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To John Adams from Rufus King, 2 May 1786

From Rufus King

New York 2d. May 1786

Dear Sir

Mr. Alsop of this city, whom you must recollect as a delegate from this State to congress in 1775 & 1776, and whose daughter I have lately married,1 requests me to ask your Opinion, “whether a Refugee, whose Estate has been confiscated here, and to an amount exceeding that of his Debts, can by the British laws, or the Treaty of peace between G. Britain & the united States of america, be compelled by Process in the British courts to pay a Debt due to an american Citizen, anticedent to the late war?[”] the Determination of this question is of Some importance to Mr. Alsop, and indeed to many Others of our Countrymen—

It has been objected against such recovery that the confiscated Estates of the Refugees being by the act of confiscation liable to, or by subsequent laws charged with, the payment of their Debts, in all cases where the confiscated Estate equalled the amount of the Debts of any Refugee, that there the State to whose use the Estates confiscated inured, took upon itself to pay the Debts, and the Refugee was discharged—and being discharged by an american law, the treaty could not affect them, for no Debt was due from them— How far these objections are founded, is submitted to your good Judgment— If the Estate of a Refugee escaped confiscation, his american Debts must be paid under the Treaty— So if the confiscated Estate is insufficient to pay the whole of his Debts, the Deficiency is in like manner recoverable— How then is it in the principal case?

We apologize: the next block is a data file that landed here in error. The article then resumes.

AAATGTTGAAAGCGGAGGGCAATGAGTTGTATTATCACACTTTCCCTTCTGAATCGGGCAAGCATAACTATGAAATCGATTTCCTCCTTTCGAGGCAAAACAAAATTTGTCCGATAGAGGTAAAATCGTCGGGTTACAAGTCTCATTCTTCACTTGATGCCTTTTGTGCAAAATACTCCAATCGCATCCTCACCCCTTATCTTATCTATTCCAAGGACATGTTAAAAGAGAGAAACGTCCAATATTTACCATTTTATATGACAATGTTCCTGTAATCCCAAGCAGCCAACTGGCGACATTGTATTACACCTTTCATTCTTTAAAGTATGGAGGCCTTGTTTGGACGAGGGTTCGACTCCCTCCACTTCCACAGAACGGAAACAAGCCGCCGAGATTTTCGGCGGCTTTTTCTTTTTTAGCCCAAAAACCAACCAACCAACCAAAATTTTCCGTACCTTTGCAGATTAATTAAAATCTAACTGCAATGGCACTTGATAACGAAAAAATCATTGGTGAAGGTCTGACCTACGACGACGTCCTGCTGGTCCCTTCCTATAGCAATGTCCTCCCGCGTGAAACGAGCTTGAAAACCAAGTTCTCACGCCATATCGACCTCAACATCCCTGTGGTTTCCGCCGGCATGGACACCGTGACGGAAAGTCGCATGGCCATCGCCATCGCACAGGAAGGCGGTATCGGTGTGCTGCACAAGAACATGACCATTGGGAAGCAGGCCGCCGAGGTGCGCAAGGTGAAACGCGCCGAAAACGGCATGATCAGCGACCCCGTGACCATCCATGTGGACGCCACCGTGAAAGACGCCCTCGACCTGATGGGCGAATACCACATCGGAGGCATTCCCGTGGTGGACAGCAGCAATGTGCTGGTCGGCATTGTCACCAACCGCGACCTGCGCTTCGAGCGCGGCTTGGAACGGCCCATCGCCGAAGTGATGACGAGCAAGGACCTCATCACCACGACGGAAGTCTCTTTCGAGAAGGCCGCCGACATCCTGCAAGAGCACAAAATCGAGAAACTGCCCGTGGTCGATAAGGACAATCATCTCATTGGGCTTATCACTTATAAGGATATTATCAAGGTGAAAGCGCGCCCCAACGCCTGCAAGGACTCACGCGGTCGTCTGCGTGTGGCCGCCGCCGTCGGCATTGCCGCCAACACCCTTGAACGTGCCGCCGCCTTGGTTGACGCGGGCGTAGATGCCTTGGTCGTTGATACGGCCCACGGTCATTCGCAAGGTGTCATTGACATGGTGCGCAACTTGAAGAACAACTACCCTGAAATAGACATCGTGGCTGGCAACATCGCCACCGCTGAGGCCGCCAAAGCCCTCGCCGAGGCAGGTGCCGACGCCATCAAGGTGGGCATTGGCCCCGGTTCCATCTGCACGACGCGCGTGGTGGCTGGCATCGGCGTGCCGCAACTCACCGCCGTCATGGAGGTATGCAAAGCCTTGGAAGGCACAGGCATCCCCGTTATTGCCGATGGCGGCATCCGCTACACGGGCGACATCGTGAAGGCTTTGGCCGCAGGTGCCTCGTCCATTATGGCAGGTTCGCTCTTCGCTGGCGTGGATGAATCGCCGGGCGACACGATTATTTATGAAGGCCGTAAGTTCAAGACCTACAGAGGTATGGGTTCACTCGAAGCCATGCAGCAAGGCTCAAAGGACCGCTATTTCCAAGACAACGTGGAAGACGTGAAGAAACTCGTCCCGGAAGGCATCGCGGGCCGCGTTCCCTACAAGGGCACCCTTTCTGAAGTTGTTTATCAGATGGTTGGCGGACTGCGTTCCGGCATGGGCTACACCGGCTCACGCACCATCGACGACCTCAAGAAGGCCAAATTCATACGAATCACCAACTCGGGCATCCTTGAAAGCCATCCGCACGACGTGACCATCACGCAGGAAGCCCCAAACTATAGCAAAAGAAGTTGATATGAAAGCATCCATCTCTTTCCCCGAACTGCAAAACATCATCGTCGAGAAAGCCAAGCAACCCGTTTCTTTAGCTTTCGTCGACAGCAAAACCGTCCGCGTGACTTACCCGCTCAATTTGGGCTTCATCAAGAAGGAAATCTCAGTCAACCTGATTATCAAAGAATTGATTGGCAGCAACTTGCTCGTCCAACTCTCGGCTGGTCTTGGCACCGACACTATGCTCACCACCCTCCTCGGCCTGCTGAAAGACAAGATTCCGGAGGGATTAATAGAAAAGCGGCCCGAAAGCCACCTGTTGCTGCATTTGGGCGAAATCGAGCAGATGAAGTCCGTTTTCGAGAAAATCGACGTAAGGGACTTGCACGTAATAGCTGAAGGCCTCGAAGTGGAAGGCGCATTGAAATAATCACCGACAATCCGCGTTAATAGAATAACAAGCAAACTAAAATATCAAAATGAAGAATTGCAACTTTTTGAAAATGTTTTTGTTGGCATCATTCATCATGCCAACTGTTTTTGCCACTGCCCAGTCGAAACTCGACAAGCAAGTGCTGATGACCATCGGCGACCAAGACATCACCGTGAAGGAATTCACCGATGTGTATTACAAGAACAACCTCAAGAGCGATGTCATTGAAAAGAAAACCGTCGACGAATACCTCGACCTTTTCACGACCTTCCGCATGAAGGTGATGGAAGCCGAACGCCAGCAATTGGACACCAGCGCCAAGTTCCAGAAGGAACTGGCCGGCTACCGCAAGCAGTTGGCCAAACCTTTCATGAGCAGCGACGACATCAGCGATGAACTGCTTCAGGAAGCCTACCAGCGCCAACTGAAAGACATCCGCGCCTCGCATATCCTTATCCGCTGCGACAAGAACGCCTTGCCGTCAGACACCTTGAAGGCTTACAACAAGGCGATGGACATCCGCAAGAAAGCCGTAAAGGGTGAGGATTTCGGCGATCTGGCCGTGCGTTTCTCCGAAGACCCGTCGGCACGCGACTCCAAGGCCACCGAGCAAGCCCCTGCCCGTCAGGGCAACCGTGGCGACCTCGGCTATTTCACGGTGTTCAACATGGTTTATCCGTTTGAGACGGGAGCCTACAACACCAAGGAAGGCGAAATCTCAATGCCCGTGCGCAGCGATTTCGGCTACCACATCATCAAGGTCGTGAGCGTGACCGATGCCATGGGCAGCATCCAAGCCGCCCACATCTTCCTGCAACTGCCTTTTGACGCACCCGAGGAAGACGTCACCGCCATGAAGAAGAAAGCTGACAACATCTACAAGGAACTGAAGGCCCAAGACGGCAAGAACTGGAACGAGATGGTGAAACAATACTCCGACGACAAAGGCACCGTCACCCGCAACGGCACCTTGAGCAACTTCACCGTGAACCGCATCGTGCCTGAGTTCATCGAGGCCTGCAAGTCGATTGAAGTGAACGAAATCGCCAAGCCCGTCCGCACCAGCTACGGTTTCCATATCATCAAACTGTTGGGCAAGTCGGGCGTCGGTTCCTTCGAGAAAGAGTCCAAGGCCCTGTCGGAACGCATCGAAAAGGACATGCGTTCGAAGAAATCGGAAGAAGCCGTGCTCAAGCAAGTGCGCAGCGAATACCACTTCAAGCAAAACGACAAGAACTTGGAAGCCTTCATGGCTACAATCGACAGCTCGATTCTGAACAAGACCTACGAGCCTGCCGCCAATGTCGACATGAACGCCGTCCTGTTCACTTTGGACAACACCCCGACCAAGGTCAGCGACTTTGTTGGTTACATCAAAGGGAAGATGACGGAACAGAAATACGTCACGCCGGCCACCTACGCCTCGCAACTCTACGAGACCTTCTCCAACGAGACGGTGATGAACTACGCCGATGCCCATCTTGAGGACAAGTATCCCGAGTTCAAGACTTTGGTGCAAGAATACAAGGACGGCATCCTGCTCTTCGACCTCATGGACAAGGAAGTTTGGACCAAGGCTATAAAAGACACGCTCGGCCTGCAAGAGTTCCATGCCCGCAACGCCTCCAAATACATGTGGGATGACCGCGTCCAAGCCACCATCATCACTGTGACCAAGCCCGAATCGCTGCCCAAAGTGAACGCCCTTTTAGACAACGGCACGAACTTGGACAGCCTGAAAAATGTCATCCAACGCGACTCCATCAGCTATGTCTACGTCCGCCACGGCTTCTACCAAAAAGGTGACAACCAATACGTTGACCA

Will you have the Goodness to examine this question, and oblige Mr. Alsop, & myself with your Opinion—2

With the highest Respect, I have the Honor to be D. Sir your obt / & very Hb̃le Servt.

Rufus King

RC (Adams Papers description begins Manuscripts and other materials, 1639–1889, in the Adams Manuscript Trust collection given to the Massachusetts Historical Society in 1956 and enlarged by a few additions of family papers since then. Citations in the present edition are simply by date of the original document if the original is in the main chronological series of the Papers and therefore readily found in the microfilm edition of the Adams Papers (APM). description ends ); internal address: “His Exy. J. Adams Esqr. &ca &ca”; endorsed: “Mr King. 2. May. / ansd. 14. June. 1786.”

1Rufus King married Mary Alsop on 30 March. She was the daughter of John Alsop (1724–1794), a prominent New York merchant and current president of the New York Chamber of Commerce. JA knew Alsop from his service with him in the Continental Congress from 1774 until the New Yorker’s resignation from that body over its decision to declare independence. JA characterized Alsop in Aug. 1774 as being “of a good Heart, but unequal to the Trust in Point of Abilities” (Robert Ernst, Rufus King: American Federalist, Chapel Hill, N.C., 1968, p. 65–66; Biog. Dir. Cong. description begins Biographical Directory of the United States Congress, 1774–1989, Washington, D.C., 1989; rev. edn., bioguide.congress.gov. description ends ; JA, D&A description begins Diary and Autobiography of John Adams, ed. L. H. Butterfield and others, Cambridge, 1961; 4 vols. description ends , 2:106).

2For JA’s legal opinion, see his second letter to King of 14 June 1786, below.

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